(CN) – The Food and Drug Administration has the authority to regulate drugs used in genetically modified organisms after a federal court ruling on a new type of salmon that reaches maturity faster.
The ruling that allows FDA oversight of GMOs comes after the regulatory agency placed restrictions on how and where the genetically modified salmon is allowed to grow. The FDA’s reasoning for the regulation is meant to reduce the potential for the new breed of salmon from mixing with normal salmon, according to the ruling.
The FDA was slapped with a lawsuit by a number of environmental and industry groups that take issue with the process the FDA used to approve what many have dubbed “Frankenfish.”
“The lawsuit is both a broadside attack on the FDA’s authority to regulate the genetic engineering of animals and a targeted attack on the particular process by which the agency approved the salmon,” U.S. District Judge Vince Chhabria of the Northern District of California stated in the 23-page ruling.
The opinion criticized the lawsuit brought by environmental agencies by noting that if their argument succeeded, it would have left the genetic engineering of animals without any regulation.
“The plaintiffs’ broadside attack has a head-scratching element to it,” Judge Chhabria wrote. “Although they insist the FDA lacks the authority to regulate the genetic engineering of animals, the plaintiffs have not explained how this conduct can otherwise be regulated under current law.”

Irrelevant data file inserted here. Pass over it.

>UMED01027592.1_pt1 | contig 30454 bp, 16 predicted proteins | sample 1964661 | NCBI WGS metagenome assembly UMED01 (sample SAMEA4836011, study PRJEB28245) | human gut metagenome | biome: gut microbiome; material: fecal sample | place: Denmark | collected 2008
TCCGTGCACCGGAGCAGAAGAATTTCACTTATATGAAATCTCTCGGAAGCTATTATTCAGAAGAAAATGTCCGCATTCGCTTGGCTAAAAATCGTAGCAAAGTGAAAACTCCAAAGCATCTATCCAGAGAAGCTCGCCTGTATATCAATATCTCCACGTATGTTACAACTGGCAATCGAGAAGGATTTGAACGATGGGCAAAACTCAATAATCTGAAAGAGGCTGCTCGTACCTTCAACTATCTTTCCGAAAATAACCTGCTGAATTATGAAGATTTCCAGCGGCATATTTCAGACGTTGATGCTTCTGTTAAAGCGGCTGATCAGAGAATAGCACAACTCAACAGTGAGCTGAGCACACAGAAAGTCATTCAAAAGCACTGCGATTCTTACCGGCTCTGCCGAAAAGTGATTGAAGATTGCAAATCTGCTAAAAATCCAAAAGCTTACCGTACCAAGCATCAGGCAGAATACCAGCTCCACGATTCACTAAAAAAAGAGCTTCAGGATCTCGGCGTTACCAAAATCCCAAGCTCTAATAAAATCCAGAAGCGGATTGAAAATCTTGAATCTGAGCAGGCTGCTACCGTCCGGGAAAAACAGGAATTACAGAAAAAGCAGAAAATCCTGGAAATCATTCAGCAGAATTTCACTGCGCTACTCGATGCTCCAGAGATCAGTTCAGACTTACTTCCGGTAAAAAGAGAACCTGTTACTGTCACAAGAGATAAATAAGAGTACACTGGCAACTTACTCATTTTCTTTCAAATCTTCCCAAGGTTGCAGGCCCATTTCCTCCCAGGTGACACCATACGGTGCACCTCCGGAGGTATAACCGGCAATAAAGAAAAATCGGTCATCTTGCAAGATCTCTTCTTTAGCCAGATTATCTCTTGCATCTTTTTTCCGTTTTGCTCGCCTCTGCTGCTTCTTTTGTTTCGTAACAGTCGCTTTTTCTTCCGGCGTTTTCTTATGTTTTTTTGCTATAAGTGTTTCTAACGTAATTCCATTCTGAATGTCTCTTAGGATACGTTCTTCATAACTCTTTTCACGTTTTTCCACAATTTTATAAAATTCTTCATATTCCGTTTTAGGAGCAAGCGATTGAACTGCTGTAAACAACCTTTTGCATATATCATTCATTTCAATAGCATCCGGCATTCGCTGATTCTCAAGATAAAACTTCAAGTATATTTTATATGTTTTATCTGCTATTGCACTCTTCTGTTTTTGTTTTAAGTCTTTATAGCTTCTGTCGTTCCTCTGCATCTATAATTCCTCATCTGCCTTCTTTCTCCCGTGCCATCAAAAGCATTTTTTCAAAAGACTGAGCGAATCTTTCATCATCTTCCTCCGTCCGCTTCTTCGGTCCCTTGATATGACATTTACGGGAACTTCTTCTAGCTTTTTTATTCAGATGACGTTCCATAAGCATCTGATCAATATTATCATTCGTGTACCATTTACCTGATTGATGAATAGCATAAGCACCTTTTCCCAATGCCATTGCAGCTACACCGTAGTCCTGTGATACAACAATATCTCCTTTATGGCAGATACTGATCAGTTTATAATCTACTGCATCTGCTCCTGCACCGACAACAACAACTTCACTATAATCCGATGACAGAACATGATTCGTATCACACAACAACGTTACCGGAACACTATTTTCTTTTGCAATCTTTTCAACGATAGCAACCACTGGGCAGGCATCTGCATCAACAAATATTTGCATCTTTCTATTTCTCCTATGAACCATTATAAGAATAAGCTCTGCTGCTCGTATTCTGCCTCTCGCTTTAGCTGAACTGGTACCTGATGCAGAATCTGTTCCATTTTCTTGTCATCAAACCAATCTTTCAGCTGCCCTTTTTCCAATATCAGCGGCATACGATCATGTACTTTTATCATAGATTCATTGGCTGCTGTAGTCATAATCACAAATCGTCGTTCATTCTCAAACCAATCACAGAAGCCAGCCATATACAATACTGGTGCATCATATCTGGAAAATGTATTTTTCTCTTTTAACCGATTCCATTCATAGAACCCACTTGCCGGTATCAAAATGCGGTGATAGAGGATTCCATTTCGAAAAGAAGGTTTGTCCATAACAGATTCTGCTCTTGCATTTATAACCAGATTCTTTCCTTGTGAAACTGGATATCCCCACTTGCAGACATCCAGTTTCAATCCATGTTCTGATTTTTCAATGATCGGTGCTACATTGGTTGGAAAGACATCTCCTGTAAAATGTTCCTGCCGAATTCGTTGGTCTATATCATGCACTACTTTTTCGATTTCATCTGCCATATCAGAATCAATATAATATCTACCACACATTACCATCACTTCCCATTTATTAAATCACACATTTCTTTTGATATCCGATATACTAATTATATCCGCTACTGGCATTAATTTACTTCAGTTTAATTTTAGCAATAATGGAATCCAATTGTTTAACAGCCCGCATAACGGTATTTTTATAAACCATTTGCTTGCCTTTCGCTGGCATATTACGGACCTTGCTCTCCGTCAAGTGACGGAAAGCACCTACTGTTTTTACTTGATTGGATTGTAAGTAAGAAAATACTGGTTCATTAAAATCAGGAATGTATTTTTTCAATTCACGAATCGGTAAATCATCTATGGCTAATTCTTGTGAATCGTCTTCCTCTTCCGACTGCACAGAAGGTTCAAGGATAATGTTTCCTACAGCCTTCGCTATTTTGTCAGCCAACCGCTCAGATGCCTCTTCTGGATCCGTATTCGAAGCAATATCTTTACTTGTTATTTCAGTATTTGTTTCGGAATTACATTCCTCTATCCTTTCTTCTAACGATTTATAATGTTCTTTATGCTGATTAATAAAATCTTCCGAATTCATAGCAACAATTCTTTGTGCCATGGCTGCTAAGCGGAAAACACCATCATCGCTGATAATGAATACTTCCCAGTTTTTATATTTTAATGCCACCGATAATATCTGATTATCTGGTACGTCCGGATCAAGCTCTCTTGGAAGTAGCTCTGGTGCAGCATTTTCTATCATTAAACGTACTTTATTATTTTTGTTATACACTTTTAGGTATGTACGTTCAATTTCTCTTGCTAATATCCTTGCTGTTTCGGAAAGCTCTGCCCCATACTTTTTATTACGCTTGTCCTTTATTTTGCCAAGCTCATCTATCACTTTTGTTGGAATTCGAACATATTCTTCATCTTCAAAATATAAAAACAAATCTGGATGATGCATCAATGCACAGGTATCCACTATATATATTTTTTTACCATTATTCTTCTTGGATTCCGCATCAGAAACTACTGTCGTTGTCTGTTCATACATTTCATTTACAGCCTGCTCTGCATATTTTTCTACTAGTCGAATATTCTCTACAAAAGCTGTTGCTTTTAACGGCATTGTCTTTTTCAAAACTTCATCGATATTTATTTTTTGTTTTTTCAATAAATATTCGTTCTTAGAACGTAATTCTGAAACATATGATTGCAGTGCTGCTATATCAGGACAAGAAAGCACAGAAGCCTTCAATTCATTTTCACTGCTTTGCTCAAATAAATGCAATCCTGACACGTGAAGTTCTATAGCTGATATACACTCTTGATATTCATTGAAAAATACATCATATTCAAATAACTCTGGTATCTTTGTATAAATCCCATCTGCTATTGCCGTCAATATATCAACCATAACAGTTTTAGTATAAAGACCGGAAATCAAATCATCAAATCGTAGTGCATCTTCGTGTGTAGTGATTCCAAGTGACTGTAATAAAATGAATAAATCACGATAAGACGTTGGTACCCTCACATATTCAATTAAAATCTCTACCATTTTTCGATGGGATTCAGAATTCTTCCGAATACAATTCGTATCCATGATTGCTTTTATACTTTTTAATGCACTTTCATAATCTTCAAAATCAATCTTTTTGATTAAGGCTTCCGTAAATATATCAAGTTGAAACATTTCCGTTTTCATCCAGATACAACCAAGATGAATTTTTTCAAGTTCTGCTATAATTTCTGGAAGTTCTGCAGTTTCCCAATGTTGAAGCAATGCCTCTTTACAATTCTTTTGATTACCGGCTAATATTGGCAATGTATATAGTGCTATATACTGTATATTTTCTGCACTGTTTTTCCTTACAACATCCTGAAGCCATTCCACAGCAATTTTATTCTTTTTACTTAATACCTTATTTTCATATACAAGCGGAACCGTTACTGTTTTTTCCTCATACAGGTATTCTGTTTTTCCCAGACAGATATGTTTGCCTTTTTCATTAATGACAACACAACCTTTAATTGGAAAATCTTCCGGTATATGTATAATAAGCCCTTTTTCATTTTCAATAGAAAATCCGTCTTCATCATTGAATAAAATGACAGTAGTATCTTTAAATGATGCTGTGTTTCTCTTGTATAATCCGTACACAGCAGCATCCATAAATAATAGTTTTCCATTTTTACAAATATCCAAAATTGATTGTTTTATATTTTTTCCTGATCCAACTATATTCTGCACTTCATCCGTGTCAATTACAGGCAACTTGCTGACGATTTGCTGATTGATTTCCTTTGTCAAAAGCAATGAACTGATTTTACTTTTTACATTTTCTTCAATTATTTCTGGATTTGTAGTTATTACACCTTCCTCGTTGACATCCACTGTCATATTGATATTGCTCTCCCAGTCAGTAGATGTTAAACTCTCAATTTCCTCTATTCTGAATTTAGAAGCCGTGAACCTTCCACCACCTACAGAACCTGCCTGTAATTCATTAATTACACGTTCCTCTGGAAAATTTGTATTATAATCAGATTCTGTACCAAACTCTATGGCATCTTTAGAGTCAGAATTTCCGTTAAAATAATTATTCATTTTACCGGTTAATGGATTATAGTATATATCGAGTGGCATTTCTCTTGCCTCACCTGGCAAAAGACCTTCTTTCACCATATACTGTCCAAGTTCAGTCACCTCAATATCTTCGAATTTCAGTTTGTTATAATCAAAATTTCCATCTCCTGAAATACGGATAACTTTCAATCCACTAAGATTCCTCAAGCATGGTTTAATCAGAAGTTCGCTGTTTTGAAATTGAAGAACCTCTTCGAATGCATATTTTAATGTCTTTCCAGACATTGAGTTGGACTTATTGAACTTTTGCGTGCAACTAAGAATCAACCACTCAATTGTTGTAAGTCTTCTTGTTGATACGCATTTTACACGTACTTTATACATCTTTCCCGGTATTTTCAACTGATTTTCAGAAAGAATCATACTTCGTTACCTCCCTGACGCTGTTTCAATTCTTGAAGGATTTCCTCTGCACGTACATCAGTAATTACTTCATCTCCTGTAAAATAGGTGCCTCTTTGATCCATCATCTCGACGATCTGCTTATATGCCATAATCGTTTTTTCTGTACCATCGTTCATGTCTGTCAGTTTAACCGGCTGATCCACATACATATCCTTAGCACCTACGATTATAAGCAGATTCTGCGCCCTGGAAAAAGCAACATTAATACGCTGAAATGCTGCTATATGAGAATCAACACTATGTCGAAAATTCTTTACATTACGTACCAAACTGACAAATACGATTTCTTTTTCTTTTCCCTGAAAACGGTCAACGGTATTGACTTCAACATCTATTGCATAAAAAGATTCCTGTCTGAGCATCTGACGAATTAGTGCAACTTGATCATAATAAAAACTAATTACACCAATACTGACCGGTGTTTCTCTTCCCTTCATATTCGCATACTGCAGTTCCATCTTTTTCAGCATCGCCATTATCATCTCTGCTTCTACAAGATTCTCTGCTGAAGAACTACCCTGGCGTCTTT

Chhabria said that a lack of FDA regulations would create a “regulatory void,” and leave companies completely free to engineer animals without oversight.
Judge Chhabria pointed to the differences and classifications of modified animals for determining the regulatory authority of the FDA.
According to the ruling, modified goats have been used to produce anticoagulant milk, which was then used to produce medicines to fight blood clots. That difference constituted a distinction between animal byproducts and “genetically engineered animals destined for the kitchen table.”
Despite those distinctions, the judge said the FDA’s authority was still valid.
“Under the plain language of the Food, Drug, and Cosmetic Act, the FDA has the authority to require companies to seek its approval before creating and breeding genetically engineered animals,” Judge Chhabria wrote. “Perhaps the genetic material used to modify an animal does not seem like a ‘drug’ in the colloquial sense, but it is the statutory definition that matters.”
The suit challenging the FDA’s authority on genetically modified animals was filed by the Institute for Fisheries Resources.
“There is a huge risk that these GMO fish could, if they escape into the wild, either compete with wild salmon for food, or what is far worse to hybridize with wild salmon stocks, causing “genetic pollution” of an entire gene pool, spreading genes that are maladaptive and could collapse a whole population of wild salmon in catastrophic — and probably permanent — ways,” said Glen Spain, Northwest regional director for the institute in a statement.
The genetically modified salmon in question isn’t the first of its kind, nor is it the first to receive FDA approval, according to the ruling.
Previously, AquaBounty Technologies used a similar technique to create high growth rate salmon in which they used genetic material from the Pacific Chinook salmon and the ocean pout.